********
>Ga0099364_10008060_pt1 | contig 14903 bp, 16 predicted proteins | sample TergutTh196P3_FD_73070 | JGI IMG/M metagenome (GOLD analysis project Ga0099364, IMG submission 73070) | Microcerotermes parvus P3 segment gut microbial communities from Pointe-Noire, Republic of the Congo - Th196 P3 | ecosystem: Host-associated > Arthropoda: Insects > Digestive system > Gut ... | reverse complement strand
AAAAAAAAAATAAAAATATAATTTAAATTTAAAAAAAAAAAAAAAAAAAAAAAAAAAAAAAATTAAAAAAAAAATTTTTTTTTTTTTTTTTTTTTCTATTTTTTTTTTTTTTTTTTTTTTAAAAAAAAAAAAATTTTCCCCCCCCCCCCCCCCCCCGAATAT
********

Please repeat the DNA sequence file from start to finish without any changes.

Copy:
>Ga0099364_10008060_pt1 | contig 14903 bp, 16 predicted proteins | sample TergutTh196P3_FD_73070 | JGI IMG/M metagenome (GOLD analysis project Ga0099364, IMG submission 73070) | Microcerotermes parvus P3 segment gut microbial communities from Pointe-Noire, Republic of the Congo - Th196 P3 | ecosystem: Host-associated > Arthropoda: Insects > Digestive system > Gut ... | reverse complement strand
AAAAAAAAAATAAAAATATAATTTAAATTTAAAAAAAAAAAAAAAAAAAAAAAAAAAAAAAATTAAAAAAAAAATTTTTTTTTTTTTTTTTTTTTCTATTTTTTTTTTTTTTTTTTTTTTAAAAAAAAAAAAATTTTCCCCCCCCCCCCCCCCCCCGAATAT